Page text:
Oil is absolutely essential to keeping your engine running nicely. That means that changing it every three months or so is a great way of keeping your car in tip-top condition.
Keep an eye on the dashboard:
Having a light flash on the dashboard can be a pain, but they’re a great way to get ahead of the problem and save yourself money.
A warning light on the dash can indicate a problem with your engine, oil or tyre pressure. The easiest way to find out is to check the light in your owner’s manual. This’ll tell you what’s wrong and how to fix it before it becomes a real problem.
Change the cambelt:
Although the mileage varies from car to car, it’s recommended that you have your cambelt changed every 70,000 miles or so.
The cambelt – or timing belt – in a nutshell, controls the way your engine works. It makes sure that the valves are opening and closing in time to ensure correct combustion in the engine.
But, like most parts of the car that are constantly used, it wears out. If you catch it before it wears out (usually around the 70,000-mile mark, like we said) then you only have to pay for a replacement, which usually comes in at less than £300.
If you wait for it to break, it can snap and wreck your engine within in seconds. The cost of repairing that is far, far more than the cambelt replacement.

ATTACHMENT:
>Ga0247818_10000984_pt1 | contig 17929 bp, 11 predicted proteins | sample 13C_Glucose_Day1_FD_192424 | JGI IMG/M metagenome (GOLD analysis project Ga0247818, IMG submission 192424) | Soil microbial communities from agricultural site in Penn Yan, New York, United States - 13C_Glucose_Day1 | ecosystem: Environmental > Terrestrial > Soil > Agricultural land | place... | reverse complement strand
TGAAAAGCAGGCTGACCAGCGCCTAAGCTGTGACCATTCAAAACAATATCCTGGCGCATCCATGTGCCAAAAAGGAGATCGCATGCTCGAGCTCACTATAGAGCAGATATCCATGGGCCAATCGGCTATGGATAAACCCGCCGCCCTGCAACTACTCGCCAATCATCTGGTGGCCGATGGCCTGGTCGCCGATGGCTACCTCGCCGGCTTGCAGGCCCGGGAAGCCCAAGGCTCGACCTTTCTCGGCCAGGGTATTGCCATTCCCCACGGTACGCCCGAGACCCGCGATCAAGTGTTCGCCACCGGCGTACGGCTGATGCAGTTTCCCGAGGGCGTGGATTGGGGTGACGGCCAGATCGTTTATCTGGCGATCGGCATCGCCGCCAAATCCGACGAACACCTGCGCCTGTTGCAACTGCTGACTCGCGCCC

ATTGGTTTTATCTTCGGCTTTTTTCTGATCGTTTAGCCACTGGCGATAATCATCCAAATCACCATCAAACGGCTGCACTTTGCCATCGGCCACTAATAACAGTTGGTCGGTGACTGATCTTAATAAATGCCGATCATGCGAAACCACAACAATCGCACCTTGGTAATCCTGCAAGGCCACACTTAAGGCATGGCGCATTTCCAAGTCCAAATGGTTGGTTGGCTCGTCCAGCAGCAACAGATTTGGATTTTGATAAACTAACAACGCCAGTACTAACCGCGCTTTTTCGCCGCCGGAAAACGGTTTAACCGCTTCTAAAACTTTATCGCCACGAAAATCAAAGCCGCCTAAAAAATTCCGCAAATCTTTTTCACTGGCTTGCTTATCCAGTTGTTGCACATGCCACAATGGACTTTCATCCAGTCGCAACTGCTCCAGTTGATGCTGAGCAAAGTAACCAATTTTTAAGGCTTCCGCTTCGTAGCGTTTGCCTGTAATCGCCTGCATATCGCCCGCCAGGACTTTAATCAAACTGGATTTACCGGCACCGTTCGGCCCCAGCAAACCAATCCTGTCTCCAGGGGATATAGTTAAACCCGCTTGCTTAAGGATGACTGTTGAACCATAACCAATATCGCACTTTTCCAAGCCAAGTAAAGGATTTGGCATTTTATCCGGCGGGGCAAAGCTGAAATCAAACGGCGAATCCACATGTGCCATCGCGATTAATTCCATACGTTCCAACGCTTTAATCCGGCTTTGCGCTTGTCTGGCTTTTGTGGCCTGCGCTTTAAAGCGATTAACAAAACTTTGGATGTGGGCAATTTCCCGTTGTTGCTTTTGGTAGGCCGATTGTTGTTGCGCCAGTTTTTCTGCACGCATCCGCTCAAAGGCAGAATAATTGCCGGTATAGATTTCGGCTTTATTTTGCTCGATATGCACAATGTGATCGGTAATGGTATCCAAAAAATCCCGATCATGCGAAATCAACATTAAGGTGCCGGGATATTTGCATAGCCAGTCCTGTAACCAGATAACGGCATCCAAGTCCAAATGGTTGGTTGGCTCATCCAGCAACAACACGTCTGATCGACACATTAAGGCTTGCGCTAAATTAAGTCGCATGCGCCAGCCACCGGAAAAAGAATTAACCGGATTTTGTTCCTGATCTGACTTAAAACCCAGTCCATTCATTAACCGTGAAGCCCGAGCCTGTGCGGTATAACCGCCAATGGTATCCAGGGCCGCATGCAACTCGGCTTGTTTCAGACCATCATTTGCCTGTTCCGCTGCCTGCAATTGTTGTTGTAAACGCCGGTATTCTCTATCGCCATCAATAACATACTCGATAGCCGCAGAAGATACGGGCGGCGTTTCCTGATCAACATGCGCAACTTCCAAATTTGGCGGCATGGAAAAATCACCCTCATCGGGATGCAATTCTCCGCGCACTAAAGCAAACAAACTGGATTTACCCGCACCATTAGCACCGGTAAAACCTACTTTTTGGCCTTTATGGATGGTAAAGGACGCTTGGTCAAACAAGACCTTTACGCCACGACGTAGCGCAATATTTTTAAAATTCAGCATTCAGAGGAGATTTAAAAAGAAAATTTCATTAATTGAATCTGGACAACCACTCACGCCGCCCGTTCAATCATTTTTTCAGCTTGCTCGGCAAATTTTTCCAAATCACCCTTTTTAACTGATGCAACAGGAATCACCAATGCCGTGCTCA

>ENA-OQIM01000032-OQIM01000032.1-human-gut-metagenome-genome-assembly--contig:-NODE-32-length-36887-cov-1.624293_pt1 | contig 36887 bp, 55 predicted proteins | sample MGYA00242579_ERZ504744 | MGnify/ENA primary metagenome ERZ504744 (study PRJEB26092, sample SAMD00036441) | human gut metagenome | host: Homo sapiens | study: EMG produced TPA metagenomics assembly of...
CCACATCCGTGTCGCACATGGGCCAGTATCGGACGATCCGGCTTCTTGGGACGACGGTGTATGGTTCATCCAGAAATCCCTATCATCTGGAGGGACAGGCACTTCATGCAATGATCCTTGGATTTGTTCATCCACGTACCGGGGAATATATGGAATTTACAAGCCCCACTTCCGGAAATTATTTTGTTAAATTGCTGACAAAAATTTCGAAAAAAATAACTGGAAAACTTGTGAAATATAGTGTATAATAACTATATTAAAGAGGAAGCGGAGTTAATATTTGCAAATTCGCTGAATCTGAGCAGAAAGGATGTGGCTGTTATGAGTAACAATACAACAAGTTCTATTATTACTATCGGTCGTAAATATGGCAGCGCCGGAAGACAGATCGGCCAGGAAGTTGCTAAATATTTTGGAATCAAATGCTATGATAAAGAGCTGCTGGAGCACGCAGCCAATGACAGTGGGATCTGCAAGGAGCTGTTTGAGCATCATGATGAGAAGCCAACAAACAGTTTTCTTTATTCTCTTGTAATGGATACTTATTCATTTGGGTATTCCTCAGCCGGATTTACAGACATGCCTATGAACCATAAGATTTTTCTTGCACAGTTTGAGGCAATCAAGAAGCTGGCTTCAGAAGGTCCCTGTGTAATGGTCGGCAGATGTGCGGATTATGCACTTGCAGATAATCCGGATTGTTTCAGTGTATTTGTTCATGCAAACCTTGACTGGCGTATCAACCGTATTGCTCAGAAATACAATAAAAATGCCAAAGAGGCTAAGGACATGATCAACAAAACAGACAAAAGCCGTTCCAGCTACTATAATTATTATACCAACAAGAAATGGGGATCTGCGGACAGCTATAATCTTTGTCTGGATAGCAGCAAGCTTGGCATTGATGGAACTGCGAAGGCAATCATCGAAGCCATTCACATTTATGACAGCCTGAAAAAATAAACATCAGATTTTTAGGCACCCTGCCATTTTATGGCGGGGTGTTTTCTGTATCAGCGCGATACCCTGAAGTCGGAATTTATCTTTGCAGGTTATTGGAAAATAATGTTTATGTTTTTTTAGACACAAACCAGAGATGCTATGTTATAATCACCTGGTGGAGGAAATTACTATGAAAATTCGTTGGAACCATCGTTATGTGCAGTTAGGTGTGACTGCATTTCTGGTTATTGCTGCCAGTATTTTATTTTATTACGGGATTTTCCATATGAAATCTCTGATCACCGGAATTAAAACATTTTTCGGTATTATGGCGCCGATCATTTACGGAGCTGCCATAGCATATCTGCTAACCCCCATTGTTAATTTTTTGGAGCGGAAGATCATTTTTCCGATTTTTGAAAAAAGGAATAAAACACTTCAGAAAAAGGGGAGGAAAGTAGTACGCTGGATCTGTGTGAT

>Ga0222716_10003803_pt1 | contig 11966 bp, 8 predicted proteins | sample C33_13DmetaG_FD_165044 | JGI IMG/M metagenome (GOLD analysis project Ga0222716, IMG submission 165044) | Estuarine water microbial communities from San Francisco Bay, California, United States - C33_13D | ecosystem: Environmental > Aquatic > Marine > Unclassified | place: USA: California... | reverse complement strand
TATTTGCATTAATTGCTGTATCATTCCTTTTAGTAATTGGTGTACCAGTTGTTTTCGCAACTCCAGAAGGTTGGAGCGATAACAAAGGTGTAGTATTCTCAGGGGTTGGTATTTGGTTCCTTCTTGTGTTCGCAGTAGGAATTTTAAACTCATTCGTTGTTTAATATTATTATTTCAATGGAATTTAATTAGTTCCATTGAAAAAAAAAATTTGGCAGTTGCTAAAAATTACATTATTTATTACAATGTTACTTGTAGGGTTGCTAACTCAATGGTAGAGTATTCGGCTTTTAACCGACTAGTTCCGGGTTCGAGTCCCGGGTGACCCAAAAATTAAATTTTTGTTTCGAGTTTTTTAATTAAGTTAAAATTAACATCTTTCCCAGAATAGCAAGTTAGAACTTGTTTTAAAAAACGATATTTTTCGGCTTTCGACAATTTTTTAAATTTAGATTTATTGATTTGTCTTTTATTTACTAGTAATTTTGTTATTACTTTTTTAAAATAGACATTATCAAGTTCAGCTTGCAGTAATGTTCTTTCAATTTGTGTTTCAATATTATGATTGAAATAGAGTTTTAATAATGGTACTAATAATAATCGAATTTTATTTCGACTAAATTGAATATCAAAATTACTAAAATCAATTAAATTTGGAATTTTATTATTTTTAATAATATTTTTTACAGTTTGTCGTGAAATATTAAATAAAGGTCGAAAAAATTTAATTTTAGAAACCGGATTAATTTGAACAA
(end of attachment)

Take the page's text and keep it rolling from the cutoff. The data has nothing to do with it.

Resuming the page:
Now, onto finding a cheap car service…
The first tip for finding a cheap car service is to find a local, independent garage rather than a dealership. Not only are they usually cheaper, but they’re normally more focused on providing a great customer service.
According to The Money Advice Service:
“With higher overheads and staff commission, dealerships are nearly always a more expensive choice for servicing and repairs than independent garages. The average rate for franchised dealers is £92.11 per hour, while independent garages typically charge £63.56.”
However, finding the cheapest garage for your cheap car service can involve lots of driving around to different garages getting quotes and estimates (and, of course, negotiation). If you go down this route, make sure that you get a breakdown of all of the costs (including VAT and parts) to accurately compare garages. And don’t forget to factor in your gut feeling about the garages too – sometimes it’s worth paying a little more for a garage that you trust than taking a chance on a cheaper, less trustworthy garage.
If that doesn’t appeal to you, try Who Can Fix My Car
WhoCanFixMyCar.com brings finding a cheap car service into the 21st Century by letting you enter your registration and postcode and find quotes from local dealers and independent garages. You can even find deals for services and MOTs too, if you’re looking to get everything done in one go.
So there you have it – a quick and easy guide to finding a cheap car service (and keeping the costs of the service down). If you’re looking for a new car, wondering how to maintain your current car or thinking about finding cheap insurance, we’ve written lots of car-related posts over on our blog. Why not check them out?
- Author The Bamboo Team
- Posted 3 August 2018